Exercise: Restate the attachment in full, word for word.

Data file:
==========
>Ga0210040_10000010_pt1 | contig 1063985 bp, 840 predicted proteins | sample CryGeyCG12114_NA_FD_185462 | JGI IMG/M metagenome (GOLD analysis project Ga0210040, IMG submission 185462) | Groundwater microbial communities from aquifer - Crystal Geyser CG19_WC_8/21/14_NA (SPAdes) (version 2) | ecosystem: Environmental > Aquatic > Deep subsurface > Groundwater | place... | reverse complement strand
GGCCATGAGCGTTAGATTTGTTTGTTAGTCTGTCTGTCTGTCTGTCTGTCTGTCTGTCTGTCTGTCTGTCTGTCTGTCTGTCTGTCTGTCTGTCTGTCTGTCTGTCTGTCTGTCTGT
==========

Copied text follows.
>Ga0210040_10000010_pt1 | contig 1063985 bp, 840 predicted proteins | sample CryGeyCG12114_NA_FD_185462 | JGI IMG/M metagenome (GOLD analysis project Ga0210040, IMG submission 185462) | Groundwater microbial communities from aquifer - Crystal Geyser CG19_WC_8/21/14_NA (SPAdes) (version 2) | ecosystem: Environmental > Aquatic > Deep subsurface > Groundwater | place... | reverse complement strand
GGCCATGAGCGTTAGATTTGTTTGTTAGTCTGTCTGTCTGTCTGTCTGTCTGTCTGTCTGTCTGTCTGTCTGTCTGTCTGTCTGTCTGTCTGTCTGTCTGTCTGTCTGTCTGTCTGT